Subsequently, earth movements raised these shallow basins above sea level,exposing the more recent-Eocene or Tertiary-deposits which had accumulated inthem. Upon this surface the present form of the land surface began to takeshape; a broad shallow basin-the Hampshire Basin-filled with Tertiary clays andsands and surrounded by a low rim of chalk downlands. The northern downlandrim can be traced from Cranborne Chase through the Wiltshire and HampshireDowns to the west, north and east of the Forest. The southern downland rim isrepresented by Ballard Down in the Isle of Purbeek and the central chalk ridgeof the Isle of Wight, but much of it has been eroded away and lies below sealevel. Erosive agencies started immediately to wear away these various exposedland surfaces, and to break down much of the flints of the chalk downlands intoangular fragments.

It appears that the whole area was altected once more by some drift agency,possibly associated with the closing phases of the Glacial Period, whichcarried these gravels and other sandy material over the central parts of thebasin to form the gravel spreads (Plateau Gravel and Valley Gravel) that covermuch of the clays and sands (Tertiary) that had been previously deposited. Asriver action began to wear through these gravel cappings the older, moreregular beds of clays and sands were exposed. For instance, in the areabetween the Downton-Cadnam Road and the Ringwood-Cadnam Road, theplateau-gravel ridges are separated by deeply cut valleys where streams havewashed awav much of the gravel cappings and exposed the older geologicalformations on which the gravels rest; in the north, Millersford Bottom andDitchend Brook expose the Bagshot Sands; in the centre, Latchmore Bottom andDocken Water, expose, for the most part, the Bracklesham Beds; and in thesotith is Linford Water, along whose flanks the Barton Beds outcrop. A mostinteresting correlation of soil type and natural vegetation may be made bywalking from one Plateau Gravel capping, across a valley, and tip to theplateau on the other side. Two distinct types of landscape have developed as aresult of these conditions; the barren, gravel-capped plateaux, and the morefertile, wooded slopes.

It now remains to explain the waterlogging that characterises much of theForest. As a general rule, the surface water percolates through the gravelsand sands and is held up by the clay beds, which then direct the flow andusually determine where the springs appear at the surface. In some places thedrainage is impeded before it reaches the clay; soluble minerals are washeddown and accumulate to form a hard-pan or impermeable layer, at a depth of fromone to three feet from the surface. Consequently, the surface soil becomesboth impoverished and waterlogged; and this accounts for the poverty of many ofthe Forest soils; and also for the bog and marsh which occur even in thoseareas where sands or gravels form the surface cover. In some cases, where thedrainage is particularly held up, shallow ponds are caused to form, such asOcknell Pond and Janesmoor in the north, and Whitten in the south. The largerponds in the Forest are few in number and of artificial origin. A rusty redcan be detected colouring most of the gravels, and the presence of iron andother minerals in the streams flowing through the gravels is supposed to havebeneficial effects e.g. Iron's Well or Leper's Well in Eyeworth Walk.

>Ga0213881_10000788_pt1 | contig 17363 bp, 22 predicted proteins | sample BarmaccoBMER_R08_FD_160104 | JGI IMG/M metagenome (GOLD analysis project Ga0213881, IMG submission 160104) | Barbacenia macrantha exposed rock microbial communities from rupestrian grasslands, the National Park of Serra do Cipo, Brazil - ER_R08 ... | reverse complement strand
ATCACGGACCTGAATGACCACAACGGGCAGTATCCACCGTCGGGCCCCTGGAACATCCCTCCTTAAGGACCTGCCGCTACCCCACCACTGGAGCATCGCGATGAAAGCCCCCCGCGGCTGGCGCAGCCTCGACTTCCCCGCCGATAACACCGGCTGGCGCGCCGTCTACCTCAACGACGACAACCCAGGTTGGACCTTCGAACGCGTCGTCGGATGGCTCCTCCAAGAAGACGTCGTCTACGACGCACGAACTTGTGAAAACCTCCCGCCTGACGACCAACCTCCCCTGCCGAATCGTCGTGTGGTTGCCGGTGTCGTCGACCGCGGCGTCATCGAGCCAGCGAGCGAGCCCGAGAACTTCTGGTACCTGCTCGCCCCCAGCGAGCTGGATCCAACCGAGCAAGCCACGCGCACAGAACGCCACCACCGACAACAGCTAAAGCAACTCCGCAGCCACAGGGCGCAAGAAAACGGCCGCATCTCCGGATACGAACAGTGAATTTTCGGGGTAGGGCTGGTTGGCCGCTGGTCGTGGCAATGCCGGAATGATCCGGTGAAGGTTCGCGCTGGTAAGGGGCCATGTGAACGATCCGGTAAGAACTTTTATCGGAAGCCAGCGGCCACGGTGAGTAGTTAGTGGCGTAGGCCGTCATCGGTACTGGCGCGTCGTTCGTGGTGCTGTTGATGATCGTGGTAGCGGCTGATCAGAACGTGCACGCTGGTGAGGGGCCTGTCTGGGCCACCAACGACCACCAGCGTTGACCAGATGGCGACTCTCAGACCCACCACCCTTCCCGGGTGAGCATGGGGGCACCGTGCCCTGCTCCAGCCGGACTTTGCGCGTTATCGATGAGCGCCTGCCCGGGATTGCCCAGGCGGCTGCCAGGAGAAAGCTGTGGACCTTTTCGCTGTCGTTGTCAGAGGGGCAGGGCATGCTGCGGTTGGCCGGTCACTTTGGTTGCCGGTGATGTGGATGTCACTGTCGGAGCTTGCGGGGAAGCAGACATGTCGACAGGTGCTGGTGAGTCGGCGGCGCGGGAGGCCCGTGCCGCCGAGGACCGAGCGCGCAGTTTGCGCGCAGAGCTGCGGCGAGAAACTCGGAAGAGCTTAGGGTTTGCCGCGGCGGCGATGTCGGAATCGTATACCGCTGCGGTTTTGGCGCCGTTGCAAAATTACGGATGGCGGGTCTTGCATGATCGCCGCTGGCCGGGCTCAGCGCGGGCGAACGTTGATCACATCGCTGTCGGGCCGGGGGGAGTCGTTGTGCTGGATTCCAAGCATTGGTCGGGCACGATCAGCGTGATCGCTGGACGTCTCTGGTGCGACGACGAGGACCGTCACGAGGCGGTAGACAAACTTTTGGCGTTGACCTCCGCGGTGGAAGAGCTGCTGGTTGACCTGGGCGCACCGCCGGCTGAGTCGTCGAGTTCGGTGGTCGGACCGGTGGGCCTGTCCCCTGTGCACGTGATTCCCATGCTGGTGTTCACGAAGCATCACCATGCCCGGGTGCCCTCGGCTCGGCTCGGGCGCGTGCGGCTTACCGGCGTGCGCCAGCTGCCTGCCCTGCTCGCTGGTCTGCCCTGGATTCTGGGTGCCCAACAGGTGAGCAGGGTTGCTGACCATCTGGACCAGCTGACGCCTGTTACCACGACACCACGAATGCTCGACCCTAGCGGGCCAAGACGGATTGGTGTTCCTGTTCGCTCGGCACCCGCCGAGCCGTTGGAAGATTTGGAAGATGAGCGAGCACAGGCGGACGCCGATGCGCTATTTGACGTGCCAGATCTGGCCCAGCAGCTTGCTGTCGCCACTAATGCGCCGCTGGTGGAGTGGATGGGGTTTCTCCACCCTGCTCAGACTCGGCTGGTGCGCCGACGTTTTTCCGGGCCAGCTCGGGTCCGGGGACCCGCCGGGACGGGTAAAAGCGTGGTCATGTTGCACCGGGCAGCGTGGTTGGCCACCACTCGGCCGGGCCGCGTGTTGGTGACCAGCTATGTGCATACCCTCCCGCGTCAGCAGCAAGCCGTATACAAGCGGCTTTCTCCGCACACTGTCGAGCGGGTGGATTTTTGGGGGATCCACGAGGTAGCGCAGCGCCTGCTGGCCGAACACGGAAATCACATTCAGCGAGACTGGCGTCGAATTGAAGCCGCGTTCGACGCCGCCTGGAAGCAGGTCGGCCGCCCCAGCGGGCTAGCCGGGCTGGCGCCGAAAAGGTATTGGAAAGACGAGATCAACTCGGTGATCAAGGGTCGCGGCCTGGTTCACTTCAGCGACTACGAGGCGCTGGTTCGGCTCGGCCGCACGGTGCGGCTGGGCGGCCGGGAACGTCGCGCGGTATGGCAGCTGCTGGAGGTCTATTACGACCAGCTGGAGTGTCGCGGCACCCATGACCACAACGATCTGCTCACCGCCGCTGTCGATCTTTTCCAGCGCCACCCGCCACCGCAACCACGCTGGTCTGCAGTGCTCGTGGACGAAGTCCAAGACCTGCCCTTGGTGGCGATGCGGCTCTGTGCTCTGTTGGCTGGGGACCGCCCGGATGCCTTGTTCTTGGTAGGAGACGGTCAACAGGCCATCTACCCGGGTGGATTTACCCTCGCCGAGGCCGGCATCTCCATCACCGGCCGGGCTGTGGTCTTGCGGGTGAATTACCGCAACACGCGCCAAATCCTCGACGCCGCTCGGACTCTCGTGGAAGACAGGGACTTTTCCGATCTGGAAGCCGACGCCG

ANYONE entering the New Forest from the Salisbury direction cannot failto be struck by the contrast between the vegetation of the chalk downs ofWiltshire, and that of the gravels, sands and clays of Southern Hampshire. Forthere is no chalk in the Forest; and although the Oligocene beds betweenLyndhurst and Beaulieu Heath yield a certain amount of calcareous rnarl, it istoo small in quantity and too local in distribution to have any marked effecton plant life.

Roughly the Forest may be divided into two areas, very unequal in size. andstrikingly different in vegetation. (1) The area of Plateau Gravel, on thewestern and southern bolindaries; and (2) the area of sands and clays in thecentre and cast. A general idea of the character of these can be obtained bytaking, first, the road from Cadnam to Ringwood by way of Stoney Cross andPicket Post; and secondly the road frorn Cadnam to Lyndhurst, and thence oneither to Brockenhurst, or to Christchurch. The former passes mainly overheathland; while the latter is beautifully wooded, with some broad grassyglades, and occasional bogs.


The Plateau Gravel lies as a thin veneer on the remnants of a once extensiveplateau, wbich slopes down from over 400 feet above the sea at Bramble HillWalk, to 300 feet at Picket Post. Thence it turns eastwards, and runs, withsome interruptions, to Setley Plain and Beaulieu Heath; and even here, thoughit sinks to only 140 feet, it still stands conspicuously above the sand andclay areas which border it. This plateau is now dissected by innumerable smallvalleys, which drain it so thoroughly that it will usually support few forms ofvegetation. Here and there, it is true, it is overlain by a bed of brick earthwhich affords a good enough soil for cultivated crops; but for the most part itis heath-land, beautiful in summer with its carpet of purple flowers, but verybleak and bare for the rest of the year. And even the heaths, it seems, wouldnot survive, were it not that their tissues are penetrated through and throughby a flingus-the two plants benefiting, in a rather obscure way, from thisassociation. But this is by no means an isolated case, for Dr. Rayner, awell-known research worker, has shown that there is the same intimate and vitalrelationship between our forest trees and the